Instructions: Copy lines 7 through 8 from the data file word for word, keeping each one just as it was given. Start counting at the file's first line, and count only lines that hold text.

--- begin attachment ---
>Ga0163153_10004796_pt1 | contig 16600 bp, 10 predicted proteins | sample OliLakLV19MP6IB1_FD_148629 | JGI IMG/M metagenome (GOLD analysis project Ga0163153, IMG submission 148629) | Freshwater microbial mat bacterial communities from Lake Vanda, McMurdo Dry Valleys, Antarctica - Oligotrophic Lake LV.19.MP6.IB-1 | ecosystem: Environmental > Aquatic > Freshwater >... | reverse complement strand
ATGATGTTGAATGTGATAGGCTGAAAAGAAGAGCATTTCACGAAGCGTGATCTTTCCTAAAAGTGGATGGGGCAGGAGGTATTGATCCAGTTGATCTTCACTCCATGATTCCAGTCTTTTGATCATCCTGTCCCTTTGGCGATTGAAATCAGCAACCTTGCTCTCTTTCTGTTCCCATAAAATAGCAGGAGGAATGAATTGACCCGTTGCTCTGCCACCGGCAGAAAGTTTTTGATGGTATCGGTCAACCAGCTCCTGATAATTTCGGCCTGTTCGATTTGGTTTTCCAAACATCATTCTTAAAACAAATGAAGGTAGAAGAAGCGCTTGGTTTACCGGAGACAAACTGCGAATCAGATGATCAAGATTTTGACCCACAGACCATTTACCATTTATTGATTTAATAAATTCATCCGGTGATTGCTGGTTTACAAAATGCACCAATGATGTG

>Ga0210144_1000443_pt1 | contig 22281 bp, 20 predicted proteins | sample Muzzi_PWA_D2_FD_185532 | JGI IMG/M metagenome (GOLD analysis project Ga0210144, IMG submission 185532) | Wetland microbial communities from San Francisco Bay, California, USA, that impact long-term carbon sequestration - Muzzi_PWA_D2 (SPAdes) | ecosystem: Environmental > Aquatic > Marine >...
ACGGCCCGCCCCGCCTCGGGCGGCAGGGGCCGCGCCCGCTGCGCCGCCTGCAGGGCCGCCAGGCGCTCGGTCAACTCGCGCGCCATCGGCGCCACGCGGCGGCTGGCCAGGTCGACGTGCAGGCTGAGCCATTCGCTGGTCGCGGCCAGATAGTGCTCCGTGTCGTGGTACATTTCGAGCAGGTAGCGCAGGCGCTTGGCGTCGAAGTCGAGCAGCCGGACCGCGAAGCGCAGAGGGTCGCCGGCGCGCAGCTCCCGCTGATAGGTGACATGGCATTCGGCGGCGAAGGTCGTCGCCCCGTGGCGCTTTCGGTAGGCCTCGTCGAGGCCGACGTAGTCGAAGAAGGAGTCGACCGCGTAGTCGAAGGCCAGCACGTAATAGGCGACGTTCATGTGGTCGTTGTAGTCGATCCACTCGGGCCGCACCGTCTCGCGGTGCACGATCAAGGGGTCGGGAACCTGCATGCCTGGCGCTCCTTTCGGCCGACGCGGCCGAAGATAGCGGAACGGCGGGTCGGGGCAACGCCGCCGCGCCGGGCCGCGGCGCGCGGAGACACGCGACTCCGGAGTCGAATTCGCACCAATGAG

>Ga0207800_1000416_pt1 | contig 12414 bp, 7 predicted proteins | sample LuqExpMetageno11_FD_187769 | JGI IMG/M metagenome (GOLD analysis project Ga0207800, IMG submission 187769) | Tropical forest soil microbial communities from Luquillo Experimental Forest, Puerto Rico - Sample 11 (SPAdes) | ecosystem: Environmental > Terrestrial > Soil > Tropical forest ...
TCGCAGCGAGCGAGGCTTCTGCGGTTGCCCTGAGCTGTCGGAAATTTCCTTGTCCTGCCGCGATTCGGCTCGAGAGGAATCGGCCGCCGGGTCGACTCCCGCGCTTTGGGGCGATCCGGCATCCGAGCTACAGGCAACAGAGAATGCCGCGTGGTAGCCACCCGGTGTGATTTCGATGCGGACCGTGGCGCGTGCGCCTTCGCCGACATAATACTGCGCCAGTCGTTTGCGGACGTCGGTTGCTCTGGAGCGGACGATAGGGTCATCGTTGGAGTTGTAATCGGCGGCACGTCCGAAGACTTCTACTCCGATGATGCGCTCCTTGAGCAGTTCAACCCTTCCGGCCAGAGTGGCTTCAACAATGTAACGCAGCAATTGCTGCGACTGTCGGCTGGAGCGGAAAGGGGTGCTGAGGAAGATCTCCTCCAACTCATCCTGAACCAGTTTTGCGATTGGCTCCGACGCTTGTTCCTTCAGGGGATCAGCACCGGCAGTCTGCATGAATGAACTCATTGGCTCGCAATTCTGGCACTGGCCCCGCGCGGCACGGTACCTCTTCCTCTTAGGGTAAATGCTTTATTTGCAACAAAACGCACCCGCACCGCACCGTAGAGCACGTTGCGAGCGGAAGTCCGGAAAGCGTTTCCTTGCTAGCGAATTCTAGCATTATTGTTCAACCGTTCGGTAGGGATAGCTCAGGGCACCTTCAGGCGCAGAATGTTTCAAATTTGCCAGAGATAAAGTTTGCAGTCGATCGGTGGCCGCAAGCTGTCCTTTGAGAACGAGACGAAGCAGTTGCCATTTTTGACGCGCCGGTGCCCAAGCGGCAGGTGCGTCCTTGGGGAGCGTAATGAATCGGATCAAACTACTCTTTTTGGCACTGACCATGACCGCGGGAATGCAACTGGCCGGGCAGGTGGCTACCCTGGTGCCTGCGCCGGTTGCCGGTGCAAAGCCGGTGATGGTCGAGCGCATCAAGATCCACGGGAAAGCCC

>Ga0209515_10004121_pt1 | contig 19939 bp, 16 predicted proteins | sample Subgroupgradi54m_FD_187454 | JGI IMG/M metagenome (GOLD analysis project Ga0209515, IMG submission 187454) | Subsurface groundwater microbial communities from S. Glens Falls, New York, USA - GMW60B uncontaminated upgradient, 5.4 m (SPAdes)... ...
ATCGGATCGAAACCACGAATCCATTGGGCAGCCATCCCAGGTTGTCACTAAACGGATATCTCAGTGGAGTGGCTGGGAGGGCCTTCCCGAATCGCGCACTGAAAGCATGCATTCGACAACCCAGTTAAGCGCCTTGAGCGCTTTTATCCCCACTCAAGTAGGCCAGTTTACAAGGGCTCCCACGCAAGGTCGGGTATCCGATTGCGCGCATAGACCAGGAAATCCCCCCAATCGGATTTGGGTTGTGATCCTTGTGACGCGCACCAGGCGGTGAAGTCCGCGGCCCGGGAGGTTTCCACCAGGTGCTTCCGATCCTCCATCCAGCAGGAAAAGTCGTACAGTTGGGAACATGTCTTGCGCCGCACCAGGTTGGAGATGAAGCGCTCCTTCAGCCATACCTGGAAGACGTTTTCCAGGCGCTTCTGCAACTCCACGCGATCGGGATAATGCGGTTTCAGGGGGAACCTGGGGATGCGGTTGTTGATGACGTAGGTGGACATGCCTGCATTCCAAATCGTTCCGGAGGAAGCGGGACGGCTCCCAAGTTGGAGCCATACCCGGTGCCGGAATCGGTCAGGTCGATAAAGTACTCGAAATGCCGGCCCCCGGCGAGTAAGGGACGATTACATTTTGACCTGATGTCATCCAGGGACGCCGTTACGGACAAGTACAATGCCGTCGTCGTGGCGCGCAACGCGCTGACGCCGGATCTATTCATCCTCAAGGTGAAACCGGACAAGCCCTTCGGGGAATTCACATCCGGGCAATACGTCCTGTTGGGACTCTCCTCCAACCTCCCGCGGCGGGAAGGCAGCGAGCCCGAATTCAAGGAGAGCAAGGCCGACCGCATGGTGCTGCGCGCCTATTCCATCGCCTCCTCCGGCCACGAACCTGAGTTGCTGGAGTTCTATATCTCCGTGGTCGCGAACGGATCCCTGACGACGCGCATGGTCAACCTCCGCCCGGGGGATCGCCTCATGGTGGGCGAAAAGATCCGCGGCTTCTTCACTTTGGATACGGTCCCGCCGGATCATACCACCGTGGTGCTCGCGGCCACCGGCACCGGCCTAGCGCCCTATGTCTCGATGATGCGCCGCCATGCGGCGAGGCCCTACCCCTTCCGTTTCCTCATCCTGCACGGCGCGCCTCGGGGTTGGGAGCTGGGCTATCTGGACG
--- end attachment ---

>Ga0209515_10004121_pt1 | contig 19939 bp, 16 predicted proteins | sample Subgroupgradi54m_FD_187454 | JGI IMG/M metagenome (GOLD analysis project Ga0209515, IMG submission 187454) | Subsurface groundwater microbial communities from S. Glens Falls, New York, USA - GMW60B uncontaminated upgradient, 5.4 m (SPAdes)... ...
ATCGGATCGAAACCACGAATCCATTGGGCAGCCATCCCAGGTTGTCACTAAACGGATATCTCAGTGGAGTGGCTGGGAGGGCCTTCCCGAATCGCGCACTGAAAGCATGCATTCGACAACCCAGTTAAGCGCCTTGAGCGCTTTTATCCCCACTCAAGTAGGCCAGTTTACAAGGGCTCCCACGCAAGGTCGGGTATCCGATTGCGCGCATAGACCAGGAAATCCCCCCAATCGGATTTGGGTTGTGATCCTTGTGACGCGCACCAGGCGGTGAAGTCCGCGGCCCGGGAGGTTTCCACCAGGTGCTTCCGATCCTCCATCCAGCAGGAAAAGTCGTACAGTTGGGAACATGTCTTGCGCCGCACCAGGTTGGAGATGAAGCGCTCCTTCAGCCATACCTGGAAGACGTTTTCCAGGCGCTTCTGCAACTCCACGCGATCGGGATAATGCGGTTTCAGGGGGAACCTGGGGATGCGGTTGTTGATGACGTAGGTGGACATGCCTGCATTCCAAATCGTTCCGGAGGAAGCGGGACGGCTCCCAAGTTGGAGCCATACCCGGTGCCGGAATCGGTCAGGTCGATAAAGTACTCGAAATGCCGGCCCCCGGCGAGTAAGGGACGATTACATTTTGACCTGATGTCATCCAGGGACGCCGTTACGGACAAGTACAATGCCGTCGTCGTGGCGCGCAACGCGCTGACGCCGGATCTATTCATCCTCAAGGTGAAACCGGACAAGCCCTTCGGGGAATTCACATCCGGGCAATACGTCCTGTTGGGACTCTCCTCCAACCTCCCGCGGCGGGAAGGCAGCGAGCCCGAATTCAAGGAGAGCAAGGCCGACCGCATGGTGCTGCGCGCCTATTCCATCGCCTCCTCCGGCCACGAACCTGAGTTGCTGGAGTTCTATATCTCCGTGGTCGCGAACGGATCCCTGACGACGCGCATGGTCAACCTCCGCCCGGGGGATCGCCTCATGGTGGGCGAAAAGATCCGCGGCTTCTTCACTTTGGATACGGTCCCGCCGGATCATACCACCGTGGTGCTCGCGGCCACCGGCACCGGCCTAGCGCCCTATGTCTCGATGATGCGCCGCCATGCGGCGAGGCCCTACCCCTTCCGTTTCCTCATCCTGCACGGCGCGCCTCGGGGTTGGGAGCTGGGCTATCTGGACG